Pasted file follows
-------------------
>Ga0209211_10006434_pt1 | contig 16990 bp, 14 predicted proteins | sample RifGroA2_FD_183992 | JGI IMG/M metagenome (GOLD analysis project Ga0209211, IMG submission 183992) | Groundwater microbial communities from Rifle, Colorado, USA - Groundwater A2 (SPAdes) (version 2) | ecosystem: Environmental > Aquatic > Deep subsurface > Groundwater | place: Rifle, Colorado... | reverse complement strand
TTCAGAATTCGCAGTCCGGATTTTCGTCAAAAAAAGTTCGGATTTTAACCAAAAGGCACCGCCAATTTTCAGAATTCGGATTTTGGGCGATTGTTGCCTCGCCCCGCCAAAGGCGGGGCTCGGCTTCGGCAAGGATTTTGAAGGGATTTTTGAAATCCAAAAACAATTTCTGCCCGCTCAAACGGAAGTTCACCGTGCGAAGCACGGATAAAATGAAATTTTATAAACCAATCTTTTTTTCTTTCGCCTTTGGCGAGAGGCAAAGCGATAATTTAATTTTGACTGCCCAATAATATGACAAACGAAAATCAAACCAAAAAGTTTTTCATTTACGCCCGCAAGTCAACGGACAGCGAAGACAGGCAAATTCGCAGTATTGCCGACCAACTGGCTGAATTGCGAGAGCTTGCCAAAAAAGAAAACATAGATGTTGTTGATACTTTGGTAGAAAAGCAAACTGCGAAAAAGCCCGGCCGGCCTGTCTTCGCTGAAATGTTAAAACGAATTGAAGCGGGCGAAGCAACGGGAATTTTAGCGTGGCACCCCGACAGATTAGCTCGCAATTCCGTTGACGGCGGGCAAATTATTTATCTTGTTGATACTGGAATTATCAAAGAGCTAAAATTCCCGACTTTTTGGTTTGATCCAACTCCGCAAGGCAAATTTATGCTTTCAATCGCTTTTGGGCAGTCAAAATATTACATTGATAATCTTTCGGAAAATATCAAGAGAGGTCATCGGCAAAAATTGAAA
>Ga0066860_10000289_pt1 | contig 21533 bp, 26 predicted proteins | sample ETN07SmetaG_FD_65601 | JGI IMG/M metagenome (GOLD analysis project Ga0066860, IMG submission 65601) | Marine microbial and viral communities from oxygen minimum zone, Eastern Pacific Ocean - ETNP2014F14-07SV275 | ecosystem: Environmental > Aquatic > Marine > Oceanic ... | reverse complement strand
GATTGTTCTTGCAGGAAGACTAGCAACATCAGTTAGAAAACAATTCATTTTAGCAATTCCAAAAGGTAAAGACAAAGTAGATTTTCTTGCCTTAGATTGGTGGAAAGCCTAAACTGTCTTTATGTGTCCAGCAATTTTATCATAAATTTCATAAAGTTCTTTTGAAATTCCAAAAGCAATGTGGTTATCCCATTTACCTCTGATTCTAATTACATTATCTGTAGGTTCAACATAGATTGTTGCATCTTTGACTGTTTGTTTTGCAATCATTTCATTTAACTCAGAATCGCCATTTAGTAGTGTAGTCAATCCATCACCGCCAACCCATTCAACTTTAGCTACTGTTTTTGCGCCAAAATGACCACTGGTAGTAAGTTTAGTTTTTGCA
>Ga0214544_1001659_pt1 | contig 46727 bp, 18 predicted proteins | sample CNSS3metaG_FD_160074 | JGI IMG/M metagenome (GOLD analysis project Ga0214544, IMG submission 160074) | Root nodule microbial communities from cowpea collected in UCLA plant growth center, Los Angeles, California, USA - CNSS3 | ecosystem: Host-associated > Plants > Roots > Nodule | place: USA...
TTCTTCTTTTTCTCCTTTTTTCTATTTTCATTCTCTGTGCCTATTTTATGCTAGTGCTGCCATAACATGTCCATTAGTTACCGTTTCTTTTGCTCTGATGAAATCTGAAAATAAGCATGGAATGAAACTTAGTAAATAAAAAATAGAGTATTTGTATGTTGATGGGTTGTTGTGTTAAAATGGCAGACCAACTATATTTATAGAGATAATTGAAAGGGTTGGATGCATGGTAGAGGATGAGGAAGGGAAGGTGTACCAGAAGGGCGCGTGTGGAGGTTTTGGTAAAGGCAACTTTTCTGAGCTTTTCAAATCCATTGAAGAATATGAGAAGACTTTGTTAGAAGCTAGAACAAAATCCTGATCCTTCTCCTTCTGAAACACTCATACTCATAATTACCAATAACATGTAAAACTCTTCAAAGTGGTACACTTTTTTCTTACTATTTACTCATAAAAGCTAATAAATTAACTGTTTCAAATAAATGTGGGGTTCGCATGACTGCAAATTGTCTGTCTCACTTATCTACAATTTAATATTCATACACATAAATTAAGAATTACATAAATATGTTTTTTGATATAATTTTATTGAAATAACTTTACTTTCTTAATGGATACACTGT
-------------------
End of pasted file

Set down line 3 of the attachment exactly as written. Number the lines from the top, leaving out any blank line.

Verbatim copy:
>Ga0066860_10000289_pt1 | contig 21533 bp, 26 predicted proteins | sample ETN07SmetaG_FD_65601 | JGI IMG/M metagenome (GOLD analysis project Ga0066860, IMG submission 65601) | Marine microbial and viral communities from oxygen minimum zone, Eastern Pacific Ocean - ETNP2014F14-07SV275 | ecosystem: Environmental > Aquatic > Marine > Oceanic ... | reverse complement strand